The Museum has two full-time seasonal staff, the Director and the Front Desk Receptionist & Gift Shop Clerk. In July and August between two and four summer staff are hired under the Federal Young Canada Works and Canada Summer Jobs grants and the Provincial Community Museum Summer Employment Program. Summer staff work either as tour guides and gift shop/admissions clerks, or with artefact accessioning and collections management.
The Archivist position is a part-time volunteer/contract position. There is sometimes a student hired on a provincial grant to work either full-time in the summer or part-time through the school year.
M.J. became the Director of the Museum in 2010. As Curator she is responsible for exhibit creation and renewal. In the off season M.J. works part-time with a provincial funding grant, accepting, accessioning and cataloging new artefacts. As Director she manages all aspects of the Museum (except financial): grant writing, summer employment hiring, supervision of staff, final reports for grants, year-end reports, photo documentation, social media, public relations, media enquiries, evening programming, special events, fund-raising, advertising, gardening, and grounds and building maintenance.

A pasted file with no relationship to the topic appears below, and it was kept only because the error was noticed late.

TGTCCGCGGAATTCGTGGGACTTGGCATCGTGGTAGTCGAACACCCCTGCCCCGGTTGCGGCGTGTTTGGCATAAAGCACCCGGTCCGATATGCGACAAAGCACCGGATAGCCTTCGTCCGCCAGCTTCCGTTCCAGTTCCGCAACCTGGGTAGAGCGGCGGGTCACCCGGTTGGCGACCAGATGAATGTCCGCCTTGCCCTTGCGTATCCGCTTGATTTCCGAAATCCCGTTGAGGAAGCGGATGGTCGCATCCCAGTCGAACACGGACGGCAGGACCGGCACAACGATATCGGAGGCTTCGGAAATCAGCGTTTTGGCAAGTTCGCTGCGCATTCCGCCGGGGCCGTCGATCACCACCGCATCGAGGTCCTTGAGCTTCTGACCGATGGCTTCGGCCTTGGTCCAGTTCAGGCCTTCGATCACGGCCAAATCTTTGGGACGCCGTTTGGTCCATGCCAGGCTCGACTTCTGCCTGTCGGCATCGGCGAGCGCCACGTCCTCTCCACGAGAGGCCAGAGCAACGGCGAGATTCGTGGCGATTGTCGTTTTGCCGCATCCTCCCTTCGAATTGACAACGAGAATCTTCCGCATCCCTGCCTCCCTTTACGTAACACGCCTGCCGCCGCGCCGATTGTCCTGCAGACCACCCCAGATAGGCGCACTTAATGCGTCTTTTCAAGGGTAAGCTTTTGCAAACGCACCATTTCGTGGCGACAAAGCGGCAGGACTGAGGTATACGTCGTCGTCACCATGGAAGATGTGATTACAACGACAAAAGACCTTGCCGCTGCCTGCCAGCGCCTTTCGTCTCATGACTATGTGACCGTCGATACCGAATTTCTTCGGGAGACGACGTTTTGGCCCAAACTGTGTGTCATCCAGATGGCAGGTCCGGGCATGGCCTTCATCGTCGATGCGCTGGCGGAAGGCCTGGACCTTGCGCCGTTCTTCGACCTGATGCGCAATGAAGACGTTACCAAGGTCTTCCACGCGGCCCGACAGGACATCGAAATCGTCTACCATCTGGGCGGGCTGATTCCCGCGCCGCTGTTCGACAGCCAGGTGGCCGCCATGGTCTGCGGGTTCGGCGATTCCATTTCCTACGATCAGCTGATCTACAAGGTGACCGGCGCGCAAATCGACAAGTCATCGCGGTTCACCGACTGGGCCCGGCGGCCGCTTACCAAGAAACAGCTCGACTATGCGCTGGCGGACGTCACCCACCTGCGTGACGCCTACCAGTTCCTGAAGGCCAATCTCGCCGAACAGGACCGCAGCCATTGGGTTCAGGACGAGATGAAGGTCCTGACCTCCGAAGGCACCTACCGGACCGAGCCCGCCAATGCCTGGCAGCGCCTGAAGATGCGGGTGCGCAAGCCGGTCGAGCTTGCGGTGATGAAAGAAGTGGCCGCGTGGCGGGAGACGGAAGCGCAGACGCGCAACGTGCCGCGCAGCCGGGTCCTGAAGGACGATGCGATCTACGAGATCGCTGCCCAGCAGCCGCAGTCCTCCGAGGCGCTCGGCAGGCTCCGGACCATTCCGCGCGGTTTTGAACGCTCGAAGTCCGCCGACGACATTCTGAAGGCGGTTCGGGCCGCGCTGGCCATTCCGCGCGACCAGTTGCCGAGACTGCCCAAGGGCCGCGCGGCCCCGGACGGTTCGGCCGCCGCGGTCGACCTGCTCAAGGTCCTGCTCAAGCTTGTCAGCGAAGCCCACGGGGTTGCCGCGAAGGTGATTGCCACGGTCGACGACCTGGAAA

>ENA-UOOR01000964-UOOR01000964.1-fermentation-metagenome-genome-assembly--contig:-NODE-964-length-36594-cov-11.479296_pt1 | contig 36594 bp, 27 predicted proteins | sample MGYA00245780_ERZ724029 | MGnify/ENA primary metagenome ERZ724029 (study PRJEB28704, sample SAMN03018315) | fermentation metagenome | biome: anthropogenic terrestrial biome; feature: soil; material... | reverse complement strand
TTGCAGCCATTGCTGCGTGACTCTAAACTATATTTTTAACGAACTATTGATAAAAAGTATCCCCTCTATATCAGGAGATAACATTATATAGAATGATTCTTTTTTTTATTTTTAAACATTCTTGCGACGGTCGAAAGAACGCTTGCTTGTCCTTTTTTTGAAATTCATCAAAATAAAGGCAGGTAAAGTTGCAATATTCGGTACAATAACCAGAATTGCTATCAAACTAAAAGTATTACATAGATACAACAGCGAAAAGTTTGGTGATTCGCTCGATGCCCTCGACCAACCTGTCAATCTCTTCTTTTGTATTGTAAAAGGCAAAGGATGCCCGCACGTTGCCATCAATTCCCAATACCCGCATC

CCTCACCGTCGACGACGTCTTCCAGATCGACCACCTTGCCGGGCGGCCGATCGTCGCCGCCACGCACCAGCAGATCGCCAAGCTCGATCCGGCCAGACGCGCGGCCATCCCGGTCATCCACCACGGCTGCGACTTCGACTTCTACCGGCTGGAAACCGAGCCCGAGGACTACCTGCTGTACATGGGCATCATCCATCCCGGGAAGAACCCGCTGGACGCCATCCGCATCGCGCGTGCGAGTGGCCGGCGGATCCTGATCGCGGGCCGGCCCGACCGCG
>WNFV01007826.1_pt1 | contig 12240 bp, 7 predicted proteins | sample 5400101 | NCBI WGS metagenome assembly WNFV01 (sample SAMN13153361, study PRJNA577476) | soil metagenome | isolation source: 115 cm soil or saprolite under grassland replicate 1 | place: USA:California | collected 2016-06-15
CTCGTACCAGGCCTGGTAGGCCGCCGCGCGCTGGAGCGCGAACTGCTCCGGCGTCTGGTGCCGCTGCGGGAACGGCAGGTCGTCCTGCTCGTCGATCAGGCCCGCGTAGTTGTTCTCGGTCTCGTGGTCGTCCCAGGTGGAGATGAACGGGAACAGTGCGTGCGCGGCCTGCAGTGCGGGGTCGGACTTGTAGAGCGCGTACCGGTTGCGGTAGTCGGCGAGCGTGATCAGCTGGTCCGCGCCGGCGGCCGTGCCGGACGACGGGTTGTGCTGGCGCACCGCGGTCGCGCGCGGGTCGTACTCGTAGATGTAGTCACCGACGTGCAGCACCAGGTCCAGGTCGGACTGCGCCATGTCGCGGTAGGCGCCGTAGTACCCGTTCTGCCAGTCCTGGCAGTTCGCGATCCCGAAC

Born and raised in Kingston, Ontario: MJ grew up in southern Ontario but spent her childhood summers on Grand Manan at the family cottage in North Head, one of the original Cleveland Cottages located on Stanley Beach Road. Her family has been coming to the island since the mid 1940s.
Education & Work Experience: M.J. is a multi-disciplinary artist with degrees in English Literature, Mount Allison University (1984), Interdisciplinary Fine Arts, NSCAD University (2007), and Middle & High School Education, UNB Fredericton (2009). Before moving the Grand Manan full-time, she worked for 16 years in administration at Queen’s University, including as Administrative Secretary to the Head in the Department of Psychology at Queen’s University in Kingston. She was also an active member of the Kingston Photographic Club, winning many Club Awards for her photography, and judging at the Club and National levels of the Canadian Association of Photographic Arts (CAPA).